Jun 252012
 

Today we have the third in our series of insights from the article “Putting it All Together at Harley-Davidson.”

At the end of the article, Pete Schmitz strikes a chord in my heart when talking about supplier selection:

 

 

[Schmitz] Don’t pave a cowpath! We believe in never automating a bad process – first, fix the process, do a solid supplier selection, then automate it. The tools are only so good – at the core it is the philosophy.

I believe this is a brilliant observation.  Too often, companies that want to get involved in Product Cost Management kick start their PCM efforts after a particularly painful event where they missed a profit or product cost target on a specific product.  Often, their first impulse is, “What tool can help me solve this problem?”   That is just human nature, especially in our modern technological society, to look for an instant, easy, off-the-shelf solution to all the things that bring us woe.  Isn’t there an app for that?  For most complex problems in life, there is not an app for it, and if there is, that app does not work in isolation.  To make a tool work well, we have to assume that three other elements are considered:

  1. Culture
  2. Process
  3. Roles

We talked about these three elements and the fourth (Tools) in our discussion on the PCM World Map before.  I would argue that you need to start with Process.  Depending on the maturity of your Product Cost Management culture, you may be able to handle a more or less complicated set of PCM processes.  However, Pete Schmitz at least takes the focus from Tools up to the Process, which is major progress.

His analogy is interesting.  If you have a traffic problem, and the road connecting two places in a winding narrow cowpath, the solution is not to pave the winding road.  Cars move faster than cows and are wider.    Cows make cowpaths seeking the path of least resistance and not being able to remove inherent natural roadblocks and bottlenecks.  But, if you need to move thousands of cars per hour, you would look at the two places and see where the straightest path would be.  Within reason and technical ability, you will invest in removing the natural roadblocks first and then lay down a solid foundation, before paving a wide road.

Think of Product Cost Management like this too.  Buying the software tools to supercharge your process is the last step in your journey.  Consider the diagram to the right.

Fix the process in Product Cost Management Hiller Associates

Don’t Pave the Cowpath –> Simply and Supercharge!

Most people want to buy tools to speed up an existing PCM process.  However, there are usually many inherent problems, including:

  • There is NO Product Cost Management process to begin with
  • The old PCM process assumes a certain level of tools and roles/team attention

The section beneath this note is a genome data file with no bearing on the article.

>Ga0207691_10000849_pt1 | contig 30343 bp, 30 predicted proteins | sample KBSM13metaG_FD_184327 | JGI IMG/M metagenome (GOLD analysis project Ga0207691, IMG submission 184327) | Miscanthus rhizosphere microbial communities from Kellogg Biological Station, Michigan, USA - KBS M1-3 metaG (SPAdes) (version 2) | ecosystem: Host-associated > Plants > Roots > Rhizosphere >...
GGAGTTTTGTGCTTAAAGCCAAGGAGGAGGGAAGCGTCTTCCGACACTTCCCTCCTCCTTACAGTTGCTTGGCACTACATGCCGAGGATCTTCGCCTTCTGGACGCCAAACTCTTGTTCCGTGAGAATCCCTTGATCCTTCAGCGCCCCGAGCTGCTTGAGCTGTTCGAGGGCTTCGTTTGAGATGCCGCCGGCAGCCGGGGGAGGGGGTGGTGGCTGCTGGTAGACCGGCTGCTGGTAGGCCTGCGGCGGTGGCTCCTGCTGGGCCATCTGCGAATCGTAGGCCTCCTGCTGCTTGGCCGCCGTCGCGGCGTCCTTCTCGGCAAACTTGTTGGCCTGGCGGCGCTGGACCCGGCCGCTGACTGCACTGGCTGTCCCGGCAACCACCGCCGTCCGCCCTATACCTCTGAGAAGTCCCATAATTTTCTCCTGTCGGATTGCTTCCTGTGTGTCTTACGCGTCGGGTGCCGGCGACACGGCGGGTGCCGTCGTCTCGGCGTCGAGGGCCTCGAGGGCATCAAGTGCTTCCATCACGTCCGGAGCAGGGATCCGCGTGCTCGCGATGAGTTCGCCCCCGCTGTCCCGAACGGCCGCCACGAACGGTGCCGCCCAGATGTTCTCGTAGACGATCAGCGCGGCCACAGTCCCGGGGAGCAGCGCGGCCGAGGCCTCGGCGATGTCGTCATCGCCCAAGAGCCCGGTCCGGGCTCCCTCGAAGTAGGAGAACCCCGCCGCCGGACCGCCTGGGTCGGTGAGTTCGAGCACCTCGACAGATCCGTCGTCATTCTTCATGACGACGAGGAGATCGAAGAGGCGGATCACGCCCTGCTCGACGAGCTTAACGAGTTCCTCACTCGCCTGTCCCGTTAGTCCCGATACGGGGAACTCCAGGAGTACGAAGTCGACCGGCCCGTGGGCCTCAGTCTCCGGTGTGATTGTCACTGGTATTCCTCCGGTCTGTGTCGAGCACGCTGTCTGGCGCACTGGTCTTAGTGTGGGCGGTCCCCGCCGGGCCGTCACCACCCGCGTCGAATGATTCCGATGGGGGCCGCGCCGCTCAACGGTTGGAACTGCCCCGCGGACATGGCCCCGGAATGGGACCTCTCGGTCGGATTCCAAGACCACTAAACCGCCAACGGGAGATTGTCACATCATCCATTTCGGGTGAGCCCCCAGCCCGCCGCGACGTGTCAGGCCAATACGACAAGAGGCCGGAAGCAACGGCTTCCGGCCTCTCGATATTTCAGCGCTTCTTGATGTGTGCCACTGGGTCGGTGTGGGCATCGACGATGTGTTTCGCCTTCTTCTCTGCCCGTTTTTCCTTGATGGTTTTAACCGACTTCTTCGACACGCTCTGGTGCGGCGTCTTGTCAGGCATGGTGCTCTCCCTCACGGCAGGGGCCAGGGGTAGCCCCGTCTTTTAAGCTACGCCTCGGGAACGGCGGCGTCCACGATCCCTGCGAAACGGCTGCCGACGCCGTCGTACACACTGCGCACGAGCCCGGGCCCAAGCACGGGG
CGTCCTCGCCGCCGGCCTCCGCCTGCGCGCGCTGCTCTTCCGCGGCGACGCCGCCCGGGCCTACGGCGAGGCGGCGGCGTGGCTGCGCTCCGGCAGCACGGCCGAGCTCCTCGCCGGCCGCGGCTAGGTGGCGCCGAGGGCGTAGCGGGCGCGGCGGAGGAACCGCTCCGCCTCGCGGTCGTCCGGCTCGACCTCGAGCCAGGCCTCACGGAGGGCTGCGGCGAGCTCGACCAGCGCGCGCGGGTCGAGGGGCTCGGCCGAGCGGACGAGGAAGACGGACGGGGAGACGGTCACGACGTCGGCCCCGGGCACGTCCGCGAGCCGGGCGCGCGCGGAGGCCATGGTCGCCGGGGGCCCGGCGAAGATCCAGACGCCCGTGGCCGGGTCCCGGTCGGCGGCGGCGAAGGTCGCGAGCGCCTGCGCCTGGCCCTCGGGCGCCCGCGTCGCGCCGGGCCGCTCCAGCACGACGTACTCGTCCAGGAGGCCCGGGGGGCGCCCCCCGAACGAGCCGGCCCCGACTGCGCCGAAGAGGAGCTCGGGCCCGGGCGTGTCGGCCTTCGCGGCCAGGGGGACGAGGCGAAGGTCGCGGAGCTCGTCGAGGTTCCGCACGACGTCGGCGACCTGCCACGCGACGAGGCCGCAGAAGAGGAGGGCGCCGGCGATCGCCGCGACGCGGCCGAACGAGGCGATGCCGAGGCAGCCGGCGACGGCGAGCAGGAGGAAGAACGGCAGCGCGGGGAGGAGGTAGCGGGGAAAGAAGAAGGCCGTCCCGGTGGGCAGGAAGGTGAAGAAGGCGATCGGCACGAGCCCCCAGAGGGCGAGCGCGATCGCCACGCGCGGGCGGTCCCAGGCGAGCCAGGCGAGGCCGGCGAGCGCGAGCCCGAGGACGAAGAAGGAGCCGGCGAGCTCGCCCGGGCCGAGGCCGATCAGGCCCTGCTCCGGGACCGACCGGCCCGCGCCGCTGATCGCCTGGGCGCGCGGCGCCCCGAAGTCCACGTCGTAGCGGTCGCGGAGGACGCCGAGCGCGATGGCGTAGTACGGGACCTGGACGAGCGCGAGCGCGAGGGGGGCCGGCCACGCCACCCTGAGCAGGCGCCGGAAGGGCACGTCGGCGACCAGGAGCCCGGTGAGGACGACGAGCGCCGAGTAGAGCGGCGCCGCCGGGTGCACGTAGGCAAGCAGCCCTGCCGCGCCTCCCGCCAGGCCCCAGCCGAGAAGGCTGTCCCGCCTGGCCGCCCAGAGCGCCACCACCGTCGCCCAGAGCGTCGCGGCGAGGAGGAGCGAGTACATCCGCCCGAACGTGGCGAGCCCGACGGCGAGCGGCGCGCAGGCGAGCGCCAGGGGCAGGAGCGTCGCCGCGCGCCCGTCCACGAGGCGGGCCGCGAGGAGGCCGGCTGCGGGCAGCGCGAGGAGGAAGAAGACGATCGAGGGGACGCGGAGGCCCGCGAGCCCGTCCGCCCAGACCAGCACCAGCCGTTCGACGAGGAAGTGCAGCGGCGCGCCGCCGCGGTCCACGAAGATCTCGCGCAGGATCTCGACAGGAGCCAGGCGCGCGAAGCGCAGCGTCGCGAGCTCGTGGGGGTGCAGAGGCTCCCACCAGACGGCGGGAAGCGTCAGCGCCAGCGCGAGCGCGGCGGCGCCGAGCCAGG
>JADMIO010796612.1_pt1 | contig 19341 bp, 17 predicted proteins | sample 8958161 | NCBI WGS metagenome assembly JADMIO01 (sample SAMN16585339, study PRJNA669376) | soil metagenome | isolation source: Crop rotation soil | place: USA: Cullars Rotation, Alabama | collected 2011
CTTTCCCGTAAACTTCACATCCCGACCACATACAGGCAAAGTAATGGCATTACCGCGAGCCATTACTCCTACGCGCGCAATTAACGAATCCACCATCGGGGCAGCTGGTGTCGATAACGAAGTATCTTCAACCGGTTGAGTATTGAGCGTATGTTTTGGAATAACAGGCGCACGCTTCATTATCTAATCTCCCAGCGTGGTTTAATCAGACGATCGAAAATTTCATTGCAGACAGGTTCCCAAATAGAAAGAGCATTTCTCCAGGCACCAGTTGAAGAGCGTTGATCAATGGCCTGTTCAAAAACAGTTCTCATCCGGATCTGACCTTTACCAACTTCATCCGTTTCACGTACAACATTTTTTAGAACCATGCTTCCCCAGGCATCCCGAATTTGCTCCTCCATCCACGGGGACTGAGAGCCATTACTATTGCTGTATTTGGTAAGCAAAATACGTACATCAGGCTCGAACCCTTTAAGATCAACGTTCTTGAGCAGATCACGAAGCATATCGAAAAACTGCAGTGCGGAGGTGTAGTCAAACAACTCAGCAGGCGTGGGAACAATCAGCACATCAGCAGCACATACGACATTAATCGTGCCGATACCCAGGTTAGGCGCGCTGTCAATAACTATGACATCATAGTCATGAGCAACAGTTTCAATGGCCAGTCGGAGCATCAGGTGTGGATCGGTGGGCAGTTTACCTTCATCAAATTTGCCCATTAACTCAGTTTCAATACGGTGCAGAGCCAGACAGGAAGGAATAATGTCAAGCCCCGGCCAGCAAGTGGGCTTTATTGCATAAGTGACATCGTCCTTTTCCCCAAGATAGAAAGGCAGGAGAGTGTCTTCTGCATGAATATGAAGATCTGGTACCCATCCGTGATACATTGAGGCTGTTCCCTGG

• The old PCM process developed in an emergent way, i.e. no one ever design it; it just happened.
  • The old PCM process assumes a much lower priority on profit and product cost and the company wants in the future.
Assuming your firm is already clear on your PCM goals, the firm first should lay out the PCM process that will accomplish those goals, which are specific to its corporate culture.

As shown on the diagram, when you focus exclusively on the new tool, the firm will simply move from the existing process on the left to the the upper right diagram.  Here, the firm keeps the old byzantine cowpath process that was constructed with more primitive (or no) PCM tools in mind.  At best, the firm is just slightly speeding up the wrong process with new tools.  However, often the firm will realize no benefit from the new PCM tools, and they may even slow the process down further!

Compare this to the diagram at the bottom right.  Here, the process has been re-designed and value streamed with the the availability of newer tools in mind.  The firm has removed old process steps that are no longer value added.  In the bottom right process, the same PCM tools can much better supercharge a clean straight process.

Don’t pave the cowpath; plan the Product Cost Management autobahn.

 

Eric

Note: there is no PCM Tool today that can handle all of the many varied use cases most firms have for Product Cost Management.    You may likely need more than one of them and some of your own internal tools.  This is no reason for despair, though.  By realizing this and picking the PCM toolset that seamlessly threads into your PCM process, this is your opportunity to out distance your competition.

 

Jun 182012
 

To continue my thoughts from last week’s blog regarding the article  “Putting it All Together at Harley-Davidson“, I’ve put together some additional insights below.

Keep Your Product Cost Management Promises and Don’t Force Others into Promises They Can’t Keep

I am reminded of a story about, Saint Augustine of Hippo, a brilliant theologian, who meets a young boy along the Mediterranean sea sea shore  one day.  As the story goes, Augustine had gone for a walk to clear his prodigious brain, trying to fathom the Christian mystery of the Trinity.  He sees a little boy running back and forth between the sea and a hole that the boy dug on the beach.  The boy uses a little bucket to transfer water from the sea to the hole.  Augustine asks the little boy what he is doing, and the boy replies that he is draining the ocean.  Augustine laughs at him and tells him that his goal is ludicrous, and he’ll never do it.    At this, the little boy replies to the great Doctor of the Church, “I’ll accomplish MY goal before you get to yours!”

Spiritual implications aside, the secular point is that there are goals that cannot be achieved.  In the article, Schmitz talks about his time at Honda: